Spinal steno­sis, a com­mon cause of back pain

Cape Breton Post - - LIFESTYLES -

DEAR DR. DONO­HUE: I’m a 67year-old woman whose back has been act­ing up for a year. My doc­tor told me I have spinal steno­sis and to take Tylenol for it. The Tylenol doesn’t kill the pain all the time. My doc­tor says I just have to learn to live with it. I would like a sec­ond opin­ion from you. Is there some­thing that can be done? — L.A.

AN­SWER: A di­ag­no­sis of spinal steno­sis in­di­cates that the spinal canal has nar­rowed. The spinal canal is a tun­nel that runs through the back­bones (ver­te­brae). It pro­vides a home for the spinal cord and the spinal nerves sprout­ing from the cord. It’s more than a home; it’s a place of pro­tec­tion for th­ese del­i­cate struc­tures. When the nar­row­ing is in the lower back, as it of­ten is, it presses on spinal nerves and causes back pain. What causes the nar­row­ing? Os­teoarthri­tis of the back­bones is one cause. An­other is cal­cium spurs that form on the back­bones and press on nerves. Back­bone lig­a­ments thicken, and they, too, can en­croach on nerves. The pain of spinal steno­sis is worse when stand­ing or walk­ing, and im­proves on sit­ting.

Spinal steno­sis is rare be­fore age 60, so ag­ing is an­other cause of this prob­lem.

Many things can be done. One is phys­i­cal ther­apy. The ther­a­pist will teach you ex­er­cises that can re­duce the pres­sure on spinal nerves. One spe­cial area of at­ten­tion is the ab­dom­i­nal mus­cles. With weak ab­dom­i­nal mus­cles, the lower back curves in­ward, and that adds to the en­croach­ment on spinal nerves.

Walk­ing with a slight for­ward bend at the waist is one way to re­lieve nerve pres­sure.

Some doc­tors pre­scribe a corset for their spinal steno­sis pa­tients. The corset helps open the spinal canal. It is worn only for a few hours dur­ing the day. Con­stant use weak­ens back mus­cles.

If Tylenol doesn’t re­lieve your pain, you can step up to a non­s­teroidal anti-in­flam­ma­tory drug, like Motrin or Advil. Steroid in­jec­tions in the area of spinal steno­sis — epidu­ral in­jec­tions — re­duce in­flam­ma­tion and can ex­pand the canal. A sur­gi­cal con­sul­ta­tion will ex­plain sur­gi­cal cor­rec­tions and whether they will ben­e­fit you.

The book­let on back pain delves into all the causes of this com­mon mal­ady. To or­der a copy, write to: Dr. Dono­hue — No. 303, Box 536475, Or­lando, FL 32853-6475. En­close a cheque or money or­der (no cash) for $6 Cdn with the re­cip­i­ent’s printed name and ad­dress. Please al­low four weeks for de­liv­ery.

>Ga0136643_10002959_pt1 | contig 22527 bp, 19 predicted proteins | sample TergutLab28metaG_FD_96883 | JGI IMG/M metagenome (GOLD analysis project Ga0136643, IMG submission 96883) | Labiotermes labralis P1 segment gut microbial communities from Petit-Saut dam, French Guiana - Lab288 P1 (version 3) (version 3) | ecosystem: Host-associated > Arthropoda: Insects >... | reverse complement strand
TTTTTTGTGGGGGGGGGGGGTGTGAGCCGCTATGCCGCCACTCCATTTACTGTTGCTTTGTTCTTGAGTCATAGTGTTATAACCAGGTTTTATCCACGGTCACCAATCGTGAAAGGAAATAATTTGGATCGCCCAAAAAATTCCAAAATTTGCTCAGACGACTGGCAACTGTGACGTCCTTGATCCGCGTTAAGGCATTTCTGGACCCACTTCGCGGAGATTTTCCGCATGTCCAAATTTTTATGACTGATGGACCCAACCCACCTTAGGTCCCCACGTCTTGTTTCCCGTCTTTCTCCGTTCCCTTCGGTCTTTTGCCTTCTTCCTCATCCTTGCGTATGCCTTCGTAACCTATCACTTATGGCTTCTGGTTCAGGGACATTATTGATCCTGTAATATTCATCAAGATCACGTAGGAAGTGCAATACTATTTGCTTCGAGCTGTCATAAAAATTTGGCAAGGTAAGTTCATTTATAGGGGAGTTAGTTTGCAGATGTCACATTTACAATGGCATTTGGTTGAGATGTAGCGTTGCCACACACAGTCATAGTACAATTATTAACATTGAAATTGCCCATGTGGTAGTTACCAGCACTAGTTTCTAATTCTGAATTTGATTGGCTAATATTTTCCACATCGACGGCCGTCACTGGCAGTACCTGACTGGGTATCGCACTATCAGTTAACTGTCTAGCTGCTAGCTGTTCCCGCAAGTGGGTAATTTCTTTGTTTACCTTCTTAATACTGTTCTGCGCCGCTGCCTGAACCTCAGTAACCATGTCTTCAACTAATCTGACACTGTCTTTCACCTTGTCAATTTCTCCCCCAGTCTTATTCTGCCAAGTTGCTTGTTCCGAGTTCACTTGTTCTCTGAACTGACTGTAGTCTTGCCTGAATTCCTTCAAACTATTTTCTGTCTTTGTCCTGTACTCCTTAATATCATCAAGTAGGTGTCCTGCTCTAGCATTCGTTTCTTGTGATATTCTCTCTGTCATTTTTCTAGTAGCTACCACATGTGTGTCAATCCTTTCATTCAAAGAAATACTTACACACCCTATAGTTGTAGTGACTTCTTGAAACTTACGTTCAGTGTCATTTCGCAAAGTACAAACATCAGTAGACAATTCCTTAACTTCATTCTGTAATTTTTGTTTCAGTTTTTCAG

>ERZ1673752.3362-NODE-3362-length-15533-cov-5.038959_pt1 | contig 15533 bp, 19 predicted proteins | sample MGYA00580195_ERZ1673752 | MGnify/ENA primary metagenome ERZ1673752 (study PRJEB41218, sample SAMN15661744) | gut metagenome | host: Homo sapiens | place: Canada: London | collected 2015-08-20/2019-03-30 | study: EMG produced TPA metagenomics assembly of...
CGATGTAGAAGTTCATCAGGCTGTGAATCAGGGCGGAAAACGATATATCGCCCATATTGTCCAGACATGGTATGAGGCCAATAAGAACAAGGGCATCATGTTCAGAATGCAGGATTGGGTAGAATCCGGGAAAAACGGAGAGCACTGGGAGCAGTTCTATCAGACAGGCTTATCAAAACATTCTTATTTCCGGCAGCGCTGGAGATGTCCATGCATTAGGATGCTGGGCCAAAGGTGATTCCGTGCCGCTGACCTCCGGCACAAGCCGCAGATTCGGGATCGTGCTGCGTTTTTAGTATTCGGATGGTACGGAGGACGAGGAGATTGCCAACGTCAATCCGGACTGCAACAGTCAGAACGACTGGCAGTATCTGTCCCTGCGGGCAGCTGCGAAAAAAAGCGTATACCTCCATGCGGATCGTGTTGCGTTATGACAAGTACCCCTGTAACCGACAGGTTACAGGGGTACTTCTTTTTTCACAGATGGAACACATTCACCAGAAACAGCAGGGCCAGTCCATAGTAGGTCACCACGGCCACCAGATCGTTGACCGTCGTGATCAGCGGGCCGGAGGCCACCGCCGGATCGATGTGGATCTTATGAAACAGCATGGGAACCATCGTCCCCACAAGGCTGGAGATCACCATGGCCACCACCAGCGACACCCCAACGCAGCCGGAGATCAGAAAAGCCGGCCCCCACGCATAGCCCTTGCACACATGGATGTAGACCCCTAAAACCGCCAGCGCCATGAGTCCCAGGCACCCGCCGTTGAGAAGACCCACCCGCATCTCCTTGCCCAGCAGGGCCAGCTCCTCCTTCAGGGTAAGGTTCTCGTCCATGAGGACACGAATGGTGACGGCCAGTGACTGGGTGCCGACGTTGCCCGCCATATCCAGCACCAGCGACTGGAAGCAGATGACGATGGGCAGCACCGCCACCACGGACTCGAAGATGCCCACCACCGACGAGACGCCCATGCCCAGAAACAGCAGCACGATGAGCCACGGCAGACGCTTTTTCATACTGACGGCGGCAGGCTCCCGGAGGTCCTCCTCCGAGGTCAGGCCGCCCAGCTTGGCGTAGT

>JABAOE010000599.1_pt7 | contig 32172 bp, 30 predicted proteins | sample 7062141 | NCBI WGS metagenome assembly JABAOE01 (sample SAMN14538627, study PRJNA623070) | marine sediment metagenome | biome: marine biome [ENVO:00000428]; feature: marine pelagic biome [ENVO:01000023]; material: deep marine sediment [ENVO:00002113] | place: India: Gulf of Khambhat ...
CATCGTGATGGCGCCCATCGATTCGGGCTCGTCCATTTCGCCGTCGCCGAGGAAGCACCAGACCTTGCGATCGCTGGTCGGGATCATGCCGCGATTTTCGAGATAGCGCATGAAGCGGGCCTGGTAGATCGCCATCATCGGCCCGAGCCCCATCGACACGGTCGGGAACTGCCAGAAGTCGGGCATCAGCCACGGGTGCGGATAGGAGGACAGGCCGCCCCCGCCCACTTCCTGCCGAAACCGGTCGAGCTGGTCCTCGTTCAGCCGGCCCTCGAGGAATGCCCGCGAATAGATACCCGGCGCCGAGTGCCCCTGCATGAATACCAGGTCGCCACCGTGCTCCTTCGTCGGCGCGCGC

DEAR DR. DONO­HUE: I take the blood thin­ner Coumadin be­cause I de­vel­oped atrial fib­ril­la­tion. I didn’t get any di­etary in­struc­tions when I started the drug. My sis­ter is also tak­ing it, and she says she was told not to eat let­tuce or spinach. Why not? It wouldn’t break my heart to give up ei­ther. — R.D.

AN­SWER: Coumadin pre­vents un­wanted clots from form­ing in the cir­cu­la­tion. That’s pop­u­larly called “ blood thin­ning.” Atrial fib­ril­la­tion is an ab­nor­mal heart rhythm that fosters clot for­ma­tion. That’s the rea­son why so many pa­tients take this drug. Coumadin works by coun­ter­ing the action of vi­ta­min K. It’s the vi­ta­min needed by the body for the man­u­fac­ture of clot­ting fac­tors, pro­teins es­sen­tial to the for­ma­tion of blood clots.

Spinach, let­tuce, Brus­sels sprouts, kale, turnip greens, broc­coli and cab­bage are sources of vi­ta­min K. Too much of them could over­ride the ef­fect of Coumadin. If you haven’t changed your diet, and if your blood tests for the action of Coumadin are good, then you don’t need to change a thing in your diet.

DEAR DR. DONO­HUE: My 16-year-old son is ac­tive in all sports. When he was quite young, his pe­di­a­tri­cian pointed out that his breast­bone sinks in a bit. Noth­ing was ever said about cor­rect­ing it. Does it need to be cor­rected? — E.T.

AN­SWER: That breast­bone de­pres­sion is called pec­tus ex­ca­va­tum, some­thing that hap­pened dur­ing fe­tal life. If the de­pres­sion isn’t press­ing on the heart or lungs, then it can be ig­nored.

For a deeper de­pres­sion, surgery cor­rects the mal­for­ma­tion.

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